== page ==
FTC Deputy Director Provides Data Breach Litigation Update

On December 17, 2018, the Consumer Protection Committee of the American Bar Association’s Antitrust Law Section held a Fireside Chat with Dr. James Cooper of the Federal Trade Commission.  Since July, Dr. Cooper has been the FTC’s Deputy Director for Economic Analysis. The chat was held less than a week after the FTC held data security hearings.

While the FTC is generally averse to identifying specific security measures that companies should employ in order to preserve customer data, a recent decision in the Eleventh Circuit Court of Appeals seems to be forcing the FTC’s hand towards a new approach.

According to Dr. Cooper, the FTC intends to address the June 6, 2018 ruling by the Eleventh Circuit Court of Appeals in LabMd. v. FTC.  In that case, the Eleventh Circuit vacated an FTC order as unenforceable because the order did not direct LabMd to do anything specific, other than to implement a “reasonably designed” data-security program.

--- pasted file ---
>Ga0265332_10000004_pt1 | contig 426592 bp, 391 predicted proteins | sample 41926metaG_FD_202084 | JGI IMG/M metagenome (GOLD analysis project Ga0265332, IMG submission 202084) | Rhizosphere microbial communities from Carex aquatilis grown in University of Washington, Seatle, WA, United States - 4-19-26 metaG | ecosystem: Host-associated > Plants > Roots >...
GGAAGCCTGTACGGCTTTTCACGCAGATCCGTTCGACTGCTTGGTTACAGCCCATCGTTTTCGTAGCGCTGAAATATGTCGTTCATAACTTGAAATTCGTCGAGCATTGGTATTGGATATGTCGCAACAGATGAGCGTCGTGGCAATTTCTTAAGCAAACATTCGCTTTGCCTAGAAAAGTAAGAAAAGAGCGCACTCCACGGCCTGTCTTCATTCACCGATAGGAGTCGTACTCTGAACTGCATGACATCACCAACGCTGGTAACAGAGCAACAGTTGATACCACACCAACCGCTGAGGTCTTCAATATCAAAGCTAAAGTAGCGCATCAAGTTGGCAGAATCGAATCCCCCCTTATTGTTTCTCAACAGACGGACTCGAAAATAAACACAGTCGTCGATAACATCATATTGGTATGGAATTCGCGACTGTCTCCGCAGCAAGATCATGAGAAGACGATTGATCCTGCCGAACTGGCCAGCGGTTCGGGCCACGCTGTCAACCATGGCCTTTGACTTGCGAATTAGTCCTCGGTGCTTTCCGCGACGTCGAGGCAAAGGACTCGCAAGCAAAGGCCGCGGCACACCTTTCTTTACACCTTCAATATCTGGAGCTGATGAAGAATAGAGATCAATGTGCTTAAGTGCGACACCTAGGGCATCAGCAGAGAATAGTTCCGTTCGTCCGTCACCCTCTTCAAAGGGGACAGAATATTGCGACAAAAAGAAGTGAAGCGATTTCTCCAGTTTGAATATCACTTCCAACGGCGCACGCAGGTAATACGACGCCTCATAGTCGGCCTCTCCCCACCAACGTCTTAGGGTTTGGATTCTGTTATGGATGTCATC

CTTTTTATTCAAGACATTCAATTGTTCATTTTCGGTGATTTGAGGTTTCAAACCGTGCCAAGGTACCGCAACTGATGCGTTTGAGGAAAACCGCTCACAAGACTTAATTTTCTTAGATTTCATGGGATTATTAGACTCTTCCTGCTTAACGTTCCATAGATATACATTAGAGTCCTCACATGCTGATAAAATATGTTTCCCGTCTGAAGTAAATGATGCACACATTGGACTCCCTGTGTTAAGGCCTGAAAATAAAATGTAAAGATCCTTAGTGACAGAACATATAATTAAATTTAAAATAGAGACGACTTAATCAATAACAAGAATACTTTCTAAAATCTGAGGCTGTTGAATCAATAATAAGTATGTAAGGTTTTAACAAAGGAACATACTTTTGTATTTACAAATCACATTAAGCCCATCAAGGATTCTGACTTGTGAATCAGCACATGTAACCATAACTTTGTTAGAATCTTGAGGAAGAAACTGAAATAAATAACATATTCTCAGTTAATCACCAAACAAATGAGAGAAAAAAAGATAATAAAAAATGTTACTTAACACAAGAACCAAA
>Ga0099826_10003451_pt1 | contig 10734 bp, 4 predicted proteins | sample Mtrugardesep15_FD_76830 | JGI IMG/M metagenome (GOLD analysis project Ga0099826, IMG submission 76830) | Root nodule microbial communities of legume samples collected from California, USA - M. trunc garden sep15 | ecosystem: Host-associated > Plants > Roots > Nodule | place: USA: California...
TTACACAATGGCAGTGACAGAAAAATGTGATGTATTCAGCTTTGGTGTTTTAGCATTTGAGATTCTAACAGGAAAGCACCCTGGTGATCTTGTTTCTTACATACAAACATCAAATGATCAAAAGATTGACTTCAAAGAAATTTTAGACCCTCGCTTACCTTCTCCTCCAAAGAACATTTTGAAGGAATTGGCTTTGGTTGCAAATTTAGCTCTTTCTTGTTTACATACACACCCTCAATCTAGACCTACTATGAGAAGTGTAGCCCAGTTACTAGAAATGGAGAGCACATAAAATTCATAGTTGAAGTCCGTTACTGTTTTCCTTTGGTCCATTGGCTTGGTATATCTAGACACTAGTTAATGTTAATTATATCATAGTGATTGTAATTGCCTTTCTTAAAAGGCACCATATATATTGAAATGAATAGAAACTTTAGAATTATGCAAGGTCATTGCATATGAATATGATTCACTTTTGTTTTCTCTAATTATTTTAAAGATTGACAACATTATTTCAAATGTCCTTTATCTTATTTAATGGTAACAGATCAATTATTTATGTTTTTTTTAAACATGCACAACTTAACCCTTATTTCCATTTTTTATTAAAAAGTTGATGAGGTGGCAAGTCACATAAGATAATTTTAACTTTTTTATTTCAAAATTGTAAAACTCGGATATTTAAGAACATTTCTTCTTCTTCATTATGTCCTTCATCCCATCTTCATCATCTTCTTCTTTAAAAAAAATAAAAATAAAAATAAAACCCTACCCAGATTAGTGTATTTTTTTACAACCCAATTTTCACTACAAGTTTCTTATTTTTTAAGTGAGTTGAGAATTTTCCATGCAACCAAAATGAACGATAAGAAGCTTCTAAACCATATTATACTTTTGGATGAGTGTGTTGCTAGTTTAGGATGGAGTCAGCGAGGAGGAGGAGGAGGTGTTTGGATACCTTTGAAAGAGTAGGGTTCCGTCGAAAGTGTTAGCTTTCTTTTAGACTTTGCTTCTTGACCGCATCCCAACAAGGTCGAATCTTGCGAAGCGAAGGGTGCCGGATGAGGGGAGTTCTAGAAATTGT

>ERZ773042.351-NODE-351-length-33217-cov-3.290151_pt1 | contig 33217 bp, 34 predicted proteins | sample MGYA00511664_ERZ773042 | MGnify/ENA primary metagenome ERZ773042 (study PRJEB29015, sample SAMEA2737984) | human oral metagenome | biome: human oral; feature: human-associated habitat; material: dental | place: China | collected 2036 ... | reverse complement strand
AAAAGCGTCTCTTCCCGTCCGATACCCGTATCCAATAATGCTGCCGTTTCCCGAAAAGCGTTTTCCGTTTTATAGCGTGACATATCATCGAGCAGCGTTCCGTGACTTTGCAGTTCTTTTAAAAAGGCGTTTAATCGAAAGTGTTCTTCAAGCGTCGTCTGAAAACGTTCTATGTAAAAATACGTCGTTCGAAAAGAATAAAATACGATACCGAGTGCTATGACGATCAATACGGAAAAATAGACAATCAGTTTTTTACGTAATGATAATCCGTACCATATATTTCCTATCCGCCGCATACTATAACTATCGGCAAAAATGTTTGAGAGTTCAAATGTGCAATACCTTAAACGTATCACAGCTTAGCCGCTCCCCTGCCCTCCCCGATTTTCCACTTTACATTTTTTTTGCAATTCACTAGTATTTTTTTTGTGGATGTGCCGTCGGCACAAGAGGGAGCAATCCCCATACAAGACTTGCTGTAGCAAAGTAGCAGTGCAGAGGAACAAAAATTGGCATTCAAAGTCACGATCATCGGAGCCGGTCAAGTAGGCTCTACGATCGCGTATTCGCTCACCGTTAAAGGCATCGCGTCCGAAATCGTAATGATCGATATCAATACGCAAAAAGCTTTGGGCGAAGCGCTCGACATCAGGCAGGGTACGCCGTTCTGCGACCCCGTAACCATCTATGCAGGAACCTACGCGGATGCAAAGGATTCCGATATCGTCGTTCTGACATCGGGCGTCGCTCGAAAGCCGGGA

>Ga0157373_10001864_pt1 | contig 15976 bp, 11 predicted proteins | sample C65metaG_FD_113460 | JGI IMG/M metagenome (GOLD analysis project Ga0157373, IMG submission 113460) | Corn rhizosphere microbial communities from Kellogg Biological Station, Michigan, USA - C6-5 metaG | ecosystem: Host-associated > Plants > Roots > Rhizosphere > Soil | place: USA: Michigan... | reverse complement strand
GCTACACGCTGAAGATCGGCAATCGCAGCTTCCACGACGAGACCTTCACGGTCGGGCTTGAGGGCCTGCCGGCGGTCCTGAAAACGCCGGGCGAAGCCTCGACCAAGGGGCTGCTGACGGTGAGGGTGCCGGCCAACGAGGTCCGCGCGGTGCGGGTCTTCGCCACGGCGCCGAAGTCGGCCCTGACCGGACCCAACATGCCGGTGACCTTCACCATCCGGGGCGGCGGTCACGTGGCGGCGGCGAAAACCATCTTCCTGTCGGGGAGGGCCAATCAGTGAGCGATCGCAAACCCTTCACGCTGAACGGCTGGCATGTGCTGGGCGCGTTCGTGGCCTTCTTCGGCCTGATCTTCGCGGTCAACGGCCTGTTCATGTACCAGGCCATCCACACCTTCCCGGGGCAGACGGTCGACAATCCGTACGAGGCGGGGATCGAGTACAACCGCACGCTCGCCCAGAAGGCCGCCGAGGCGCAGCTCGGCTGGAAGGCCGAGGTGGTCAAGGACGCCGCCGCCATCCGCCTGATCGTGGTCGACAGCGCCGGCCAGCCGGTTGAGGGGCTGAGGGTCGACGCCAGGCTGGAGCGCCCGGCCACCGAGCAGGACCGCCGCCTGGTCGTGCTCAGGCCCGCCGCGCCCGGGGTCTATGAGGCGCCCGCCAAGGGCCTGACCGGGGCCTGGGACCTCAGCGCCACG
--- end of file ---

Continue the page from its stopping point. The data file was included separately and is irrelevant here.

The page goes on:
Dr. Cooper said in the wake of that ruling, the FTC is now looking into ways to update the way it’s data-breach consent decrees are structured.

The fireside chat also revealed that the FTC is working on defining and measuring non-tangible harms that consumers suffer from data security breaches, a move that may expand the calculation of consumer injuries that companies are charged with in data-breach litigation.

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